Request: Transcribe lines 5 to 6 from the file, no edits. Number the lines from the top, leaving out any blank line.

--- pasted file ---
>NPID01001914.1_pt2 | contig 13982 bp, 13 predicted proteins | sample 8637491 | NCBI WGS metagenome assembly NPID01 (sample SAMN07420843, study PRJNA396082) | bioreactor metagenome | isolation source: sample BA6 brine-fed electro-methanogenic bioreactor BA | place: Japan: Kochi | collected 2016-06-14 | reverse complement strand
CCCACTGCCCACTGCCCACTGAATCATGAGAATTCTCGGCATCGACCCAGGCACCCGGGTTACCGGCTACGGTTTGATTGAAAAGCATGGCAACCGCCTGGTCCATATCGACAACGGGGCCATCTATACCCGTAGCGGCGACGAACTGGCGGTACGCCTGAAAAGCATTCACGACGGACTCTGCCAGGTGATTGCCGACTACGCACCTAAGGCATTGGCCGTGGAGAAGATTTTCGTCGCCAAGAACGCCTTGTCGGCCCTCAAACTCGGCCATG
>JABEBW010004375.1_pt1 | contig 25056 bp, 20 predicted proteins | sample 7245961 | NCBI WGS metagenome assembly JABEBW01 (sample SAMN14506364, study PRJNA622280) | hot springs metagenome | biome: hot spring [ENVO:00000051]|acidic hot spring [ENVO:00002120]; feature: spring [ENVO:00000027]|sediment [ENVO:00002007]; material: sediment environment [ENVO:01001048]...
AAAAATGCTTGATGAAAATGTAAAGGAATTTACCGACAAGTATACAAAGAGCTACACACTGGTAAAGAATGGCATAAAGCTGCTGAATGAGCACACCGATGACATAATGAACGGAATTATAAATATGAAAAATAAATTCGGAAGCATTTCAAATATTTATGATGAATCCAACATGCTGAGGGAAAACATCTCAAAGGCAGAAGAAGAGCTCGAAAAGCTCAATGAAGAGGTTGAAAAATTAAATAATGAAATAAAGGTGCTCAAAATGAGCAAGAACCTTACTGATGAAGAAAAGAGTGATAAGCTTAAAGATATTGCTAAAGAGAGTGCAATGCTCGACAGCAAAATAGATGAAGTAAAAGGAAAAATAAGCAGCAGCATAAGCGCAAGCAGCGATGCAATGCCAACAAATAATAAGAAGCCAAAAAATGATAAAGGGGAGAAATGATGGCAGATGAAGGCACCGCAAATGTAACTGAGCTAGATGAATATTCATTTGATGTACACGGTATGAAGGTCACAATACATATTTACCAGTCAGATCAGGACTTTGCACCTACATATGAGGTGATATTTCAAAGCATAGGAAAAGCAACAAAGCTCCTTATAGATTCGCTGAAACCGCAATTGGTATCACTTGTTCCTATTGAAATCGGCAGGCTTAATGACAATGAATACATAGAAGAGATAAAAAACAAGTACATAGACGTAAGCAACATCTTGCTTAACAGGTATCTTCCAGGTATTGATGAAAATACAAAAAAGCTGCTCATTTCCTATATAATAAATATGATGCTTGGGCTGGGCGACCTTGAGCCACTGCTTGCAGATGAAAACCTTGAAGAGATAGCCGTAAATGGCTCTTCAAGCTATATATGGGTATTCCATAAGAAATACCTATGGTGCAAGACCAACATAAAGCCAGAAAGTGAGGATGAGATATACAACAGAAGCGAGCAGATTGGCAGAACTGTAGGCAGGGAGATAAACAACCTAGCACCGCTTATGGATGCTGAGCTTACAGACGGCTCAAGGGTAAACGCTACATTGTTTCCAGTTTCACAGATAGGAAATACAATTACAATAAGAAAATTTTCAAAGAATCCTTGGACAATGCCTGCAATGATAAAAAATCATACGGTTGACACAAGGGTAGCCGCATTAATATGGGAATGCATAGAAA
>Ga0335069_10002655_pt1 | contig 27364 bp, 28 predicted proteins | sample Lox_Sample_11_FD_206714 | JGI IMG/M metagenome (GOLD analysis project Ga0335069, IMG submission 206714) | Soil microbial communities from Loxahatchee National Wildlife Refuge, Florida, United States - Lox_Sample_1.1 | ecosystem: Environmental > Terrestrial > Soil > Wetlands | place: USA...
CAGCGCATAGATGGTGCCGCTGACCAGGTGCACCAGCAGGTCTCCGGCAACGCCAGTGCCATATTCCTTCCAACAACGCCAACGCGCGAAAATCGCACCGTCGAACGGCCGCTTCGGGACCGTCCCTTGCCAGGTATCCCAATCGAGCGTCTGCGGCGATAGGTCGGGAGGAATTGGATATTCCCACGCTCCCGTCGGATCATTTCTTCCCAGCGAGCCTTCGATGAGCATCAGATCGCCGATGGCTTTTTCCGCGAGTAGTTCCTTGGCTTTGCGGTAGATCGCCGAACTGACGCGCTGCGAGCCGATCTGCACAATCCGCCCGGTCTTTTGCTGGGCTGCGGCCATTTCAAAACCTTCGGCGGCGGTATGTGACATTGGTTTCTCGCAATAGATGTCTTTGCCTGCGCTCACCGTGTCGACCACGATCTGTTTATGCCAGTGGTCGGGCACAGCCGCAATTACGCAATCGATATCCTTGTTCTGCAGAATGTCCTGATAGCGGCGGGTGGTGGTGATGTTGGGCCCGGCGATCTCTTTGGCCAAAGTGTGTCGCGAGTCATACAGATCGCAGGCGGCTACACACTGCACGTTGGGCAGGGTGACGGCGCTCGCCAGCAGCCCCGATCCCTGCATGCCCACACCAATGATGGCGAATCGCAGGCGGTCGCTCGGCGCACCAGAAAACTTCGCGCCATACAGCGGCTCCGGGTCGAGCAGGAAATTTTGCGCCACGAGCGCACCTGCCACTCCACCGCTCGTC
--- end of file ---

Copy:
>Ga0335069_10002655_pt1 | contig 27364 bp, 28 predicted proteins | sample Lox_Sample_11_FD_206714 | JGI IMG/M metagenome (GOLD analysis project Ga0335069, IMG submission 206714) | Soil microbial communities from Loxahatchee National Wildlife Refuge, Florida, United States - Lox_Sample_1.1 | ecosystem: Environmental > Terrestrial > Soil > Wetlands | place: USA...
CAGCGCATAGATGGTGCCGCTGACCAGGTGCACCAGCAGGTCTCCGGCAACGCCAGTGCCATATTCCTTCCAACAACGCCAACGCGCGAAAATCGCACCGTCGAACGGCCGCTTCGGGACCGTCCCTTGCCAGGTATCCCAATCGAGCGTCTGCGGCGATAGGTCGGGAGGAATTGGATATTCCCACGCTCCCGTCGGATCATTTCTTCCCAGCGAGCCTTCGATGAGCATCAGATCGCCGATGGCTTTTTCCGCGAGTAGTTCCTTGGCTTTGCGGTAGATCGCCGAACTGACGCGCTGCGAGCCGATCTGCACAATCCGCCCGGTCTTTTGCTGGGCTGCGGCCATTTCAAAACCTTCGGCGGCGGTATGTGACATTGGTTTCTCGCAATAGATGTCTTTGCCTGCGCTCACCGTGTCGACCACGATCTGTTTATGCCAGTGGTCGGGCACAGCCGCAATTACGCAATCGATATCCTTGTTCTGCAGAATGTCCTGATAGCGGCGGGTGGTGGTGATGTTGGGCCCGGCGATCTCTTTGGCCAAAGTGTGTCGCGAGTCATACAGATCGCAGGCGGCTACACACTGCACGTTGGGCAGGGTGACGGCGCTCGCCAGCAGCCCCGATCCCTGCATGCCCACACCAATGATGGCGAATCGCAGGCGGTCGCTCGGCGCACCAGAAAACTTCGCGCCATACAGCGGCTCCGGGTCGAGCAGGAAATTTTGCGCCACGAGCGCACCTGCCACTCCACCGCTCGTC